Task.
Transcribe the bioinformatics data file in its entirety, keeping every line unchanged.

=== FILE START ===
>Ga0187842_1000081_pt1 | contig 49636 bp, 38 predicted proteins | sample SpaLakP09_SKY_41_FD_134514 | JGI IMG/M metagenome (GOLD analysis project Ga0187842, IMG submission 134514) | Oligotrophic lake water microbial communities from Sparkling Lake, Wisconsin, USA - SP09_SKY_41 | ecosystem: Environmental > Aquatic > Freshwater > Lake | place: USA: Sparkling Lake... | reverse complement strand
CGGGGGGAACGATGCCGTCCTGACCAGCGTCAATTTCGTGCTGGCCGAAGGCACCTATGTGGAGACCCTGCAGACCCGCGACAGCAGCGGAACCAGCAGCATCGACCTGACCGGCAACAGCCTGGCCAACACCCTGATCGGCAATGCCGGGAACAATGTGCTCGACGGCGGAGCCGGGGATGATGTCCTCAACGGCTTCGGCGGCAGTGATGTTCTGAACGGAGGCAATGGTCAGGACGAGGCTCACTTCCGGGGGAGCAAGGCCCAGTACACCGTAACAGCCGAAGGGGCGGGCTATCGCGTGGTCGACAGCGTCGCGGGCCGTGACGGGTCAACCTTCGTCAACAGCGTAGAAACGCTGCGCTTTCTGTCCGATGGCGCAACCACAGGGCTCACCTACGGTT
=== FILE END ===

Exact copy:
>Ga0187842_1000081_pt1 | contig 49636 bp, 38 predicted proteins | sample SpaLakP09_SKY_41_FD_134514 | JGI IMG/M metagenome (GOLD analysis project Ga0187842, IMG submission 134514) | Oligotrophic lake water microbial communities from Sparkling Lake, Wisconsin, USA - SP09_SKY_41 | ecosystem: Environmental > Aquatic > Freshwater > Lake | place: USA: Sparkling Lake... | reverse complement strand
CGGGGGGAACGATGCCGTCCTGACCAGCGTCAATTTCGTGCTGGCCGAAGGCACCTATGTGGAGACCCTGCAGACCCGCGACAGCAGCGGAACCAGCAGCATCGACCTGACCGGCAACAGCCTGGCCAACACCCTGATCGGCAATGCCGGGAACAATGTGCTCGACGGCGGAGCCGGGGATGATGTCCTCAACGGCTTCGGCGGCAGTGATGTTCTGAACGGAGGCAATGGTCAGGACGAGGCTCACTTCCGGGGGAGCAAGGCCCAGTACACCGTAACAGCCGAAGGGGCGGGCTATCGCGTGGTCGACAGCGTCGCGGGCCGTGACGGGTCAACCTTCGTCAACAGCGTAGAAACGCTGCGCTTTCTGTCCGATGGCGCAACCACAGGGCTCACCTACGGTT